• 30 percent: 2019

There are several points to take note of when leveraging bonus depreciations. First, there is no yearly dollar limit for deduction amounts under bonus depreciation. The equipment does not need to be used 51 percent of the time. Bonus depreciation only covers qualified new equipment, while Section 179 Deductions covers qualified new and used equipment. With this in mind, large businesses that exceed the yearly spending limit for 179 deductions may benefit from bonus deprecation. Businesses that incur a net loss during the tax year may also qualify to bring bonus depreciation forward to another year. In most cases, 179 deductions are applied before bonus depreciation, with the exception of businesses without taxable profit in the applicable tax year.


Forms and Expiration Date

Section 179 expires on the midnight of December 31, 2016. Complying with IRS tax regulations typically starts with purchasing qualified equipment (refer to What is Section 179?) that will be used during the year. Don’t forget to keep all records associated with the purchases, including date of transaction, date of usage, receipts/invoices and costs associated with the transaction, such as shipping and installation. When it comes time to elect a 179 deduction, individuals will need to refer to IRS Form 4562. This form will provide the IRS with information about the qualified equipment/property.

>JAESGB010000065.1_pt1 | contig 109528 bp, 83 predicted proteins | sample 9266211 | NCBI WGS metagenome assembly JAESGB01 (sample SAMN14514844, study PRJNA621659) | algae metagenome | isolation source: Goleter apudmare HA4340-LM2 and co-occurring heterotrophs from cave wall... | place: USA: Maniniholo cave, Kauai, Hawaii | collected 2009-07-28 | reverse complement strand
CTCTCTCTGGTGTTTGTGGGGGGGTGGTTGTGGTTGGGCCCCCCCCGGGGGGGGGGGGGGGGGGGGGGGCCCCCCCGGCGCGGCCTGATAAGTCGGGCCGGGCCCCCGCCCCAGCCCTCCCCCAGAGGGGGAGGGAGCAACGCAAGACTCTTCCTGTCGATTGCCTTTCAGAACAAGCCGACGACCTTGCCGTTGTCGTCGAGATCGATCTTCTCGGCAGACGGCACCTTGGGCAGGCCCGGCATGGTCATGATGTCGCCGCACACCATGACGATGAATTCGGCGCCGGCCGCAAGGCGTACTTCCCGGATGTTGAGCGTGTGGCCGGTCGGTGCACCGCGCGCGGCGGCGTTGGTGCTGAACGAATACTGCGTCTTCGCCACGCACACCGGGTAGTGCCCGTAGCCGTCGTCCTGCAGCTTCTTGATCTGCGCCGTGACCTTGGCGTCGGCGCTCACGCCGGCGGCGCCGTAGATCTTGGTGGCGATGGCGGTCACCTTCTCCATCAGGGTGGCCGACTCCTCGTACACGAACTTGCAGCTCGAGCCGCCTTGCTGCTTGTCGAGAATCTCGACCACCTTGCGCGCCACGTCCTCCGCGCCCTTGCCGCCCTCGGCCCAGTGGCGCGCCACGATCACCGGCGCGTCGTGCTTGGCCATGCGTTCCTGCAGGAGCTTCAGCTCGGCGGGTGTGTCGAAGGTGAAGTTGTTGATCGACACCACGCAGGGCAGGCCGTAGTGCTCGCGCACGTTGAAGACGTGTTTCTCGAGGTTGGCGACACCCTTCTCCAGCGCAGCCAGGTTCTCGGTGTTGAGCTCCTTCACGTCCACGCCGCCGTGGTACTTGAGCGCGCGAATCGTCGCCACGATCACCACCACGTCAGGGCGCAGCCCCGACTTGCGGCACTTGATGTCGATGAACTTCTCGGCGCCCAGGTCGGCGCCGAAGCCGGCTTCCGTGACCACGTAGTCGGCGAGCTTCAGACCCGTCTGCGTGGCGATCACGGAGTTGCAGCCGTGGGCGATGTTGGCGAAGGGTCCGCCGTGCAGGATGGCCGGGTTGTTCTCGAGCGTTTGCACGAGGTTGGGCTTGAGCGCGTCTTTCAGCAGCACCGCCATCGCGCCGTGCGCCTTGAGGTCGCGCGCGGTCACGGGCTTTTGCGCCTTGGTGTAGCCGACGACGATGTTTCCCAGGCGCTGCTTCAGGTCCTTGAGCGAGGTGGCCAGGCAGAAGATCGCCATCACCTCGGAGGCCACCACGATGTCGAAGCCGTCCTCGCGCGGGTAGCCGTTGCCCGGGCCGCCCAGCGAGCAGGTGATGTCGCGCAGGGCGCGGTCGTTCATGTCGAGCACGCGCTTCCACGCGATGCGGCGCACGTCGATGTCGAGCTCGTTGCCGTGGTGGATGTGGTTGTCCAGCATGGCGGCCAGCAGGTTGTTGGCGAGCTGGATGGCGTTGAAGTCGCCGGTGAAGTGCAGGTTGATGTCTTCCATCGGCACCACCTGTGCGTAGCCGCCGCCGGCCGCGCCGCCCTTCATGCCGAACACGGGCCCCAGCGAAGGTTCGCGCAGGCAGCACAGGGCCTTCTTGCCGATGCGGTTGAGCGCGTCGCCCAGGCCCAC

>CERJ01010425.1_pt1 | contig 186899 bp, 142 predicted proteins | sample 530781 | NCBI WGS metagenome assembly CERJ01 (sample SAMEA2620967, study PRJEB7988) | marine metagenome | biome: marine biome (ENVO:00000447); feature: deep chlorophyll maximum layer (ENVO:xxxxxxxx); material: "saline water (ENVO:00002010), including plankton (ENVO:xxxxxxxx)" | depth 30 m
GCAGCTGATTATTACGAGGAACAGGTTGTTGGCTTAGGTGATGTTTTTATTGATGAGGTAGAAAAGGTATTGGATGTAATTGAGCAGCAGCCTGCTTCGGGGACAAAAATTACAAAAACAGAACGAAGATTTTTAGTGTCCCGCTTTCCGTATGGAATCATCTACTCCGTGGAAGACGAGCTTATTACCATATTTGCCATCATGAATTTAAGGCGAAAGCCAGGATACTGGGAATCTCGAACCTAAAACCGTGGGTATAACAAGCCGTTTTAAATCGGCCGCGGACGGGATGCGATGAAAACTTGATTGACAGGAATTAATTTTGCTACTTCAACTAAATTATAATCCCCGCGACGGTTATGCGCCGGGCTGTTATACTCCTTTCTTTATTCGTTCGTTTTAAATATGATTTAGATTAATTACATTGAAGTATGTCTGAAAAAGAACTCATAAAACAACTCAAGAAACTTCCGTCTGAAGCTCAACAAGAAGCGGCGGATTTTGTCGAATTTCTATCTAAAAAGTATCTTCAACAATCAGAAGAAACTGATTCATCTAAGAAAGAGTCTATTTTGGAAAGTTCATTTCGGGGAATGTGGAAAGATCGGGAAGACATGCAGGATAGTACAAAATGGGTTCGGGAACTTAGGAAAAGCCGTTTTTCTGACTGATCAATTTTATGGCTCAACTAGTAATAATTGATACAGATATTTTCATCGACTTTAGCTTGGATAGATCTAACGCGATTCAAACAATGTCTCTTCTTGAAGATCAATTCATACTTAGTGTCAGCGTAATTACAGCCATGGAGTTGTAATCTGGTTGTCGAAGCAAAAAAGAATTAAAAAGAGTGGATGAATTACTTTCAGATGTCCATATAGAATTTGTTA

Lastly, to ensure maximum benefits and compliance (and as mentioned earlier), it would be best to seek help from a professional tax preparer when filling out IRS Form 4562. This is recommended for businesses with large or complex equipment purchases. Because Section 179 is optional, it would be possible to leave out eligible equipment (purchased within the applicable year) in the filing.


Getting Started with Industrial Lighting Equipment

To get started with benefiting from Section 179 Deductions, it is crucial to purchase and install equipment for your business during the applicable year before electing to participate in the program. This is one of the major prerequisites of the IRS Tax Code. Don’t hesitate to use Section 179 to your full advantage, especially while bonus depreciation rates are in early phase-out.

Larson Electronics offers a wide range of industrial lighting equipment for businesses. Our selection of heavy duty lights, accessories and power distribution systems can help you take advantage of 179 deductions, lower energy costs (LEDs) and reduce time spent on maintenance.


Explosion Proof Lighting

  • Class I, II, III, Division 1 and 2
  • LEDs, metal halide, fluorescent models
  • High bay, tube-style, portable fixtures
  • Marine grade, waterproof, shock-resistant


Industrial LED Lighting

  • Extensive selection of energy efficient commercial fixtures
  • 50,000+ hour rated lifespan (LEDs)
  • Several mounting and voltage options
  • Sturdy housings and casings available


Light Towers

  • 2-5 stage light masts
  • Explosion proof, solar powered models available
  • LED and metal halide options
  • Easy deployment and storage features


Power Distribution

  • Skid mounted, temporary and dolly cart mounted
  • Battery powered models available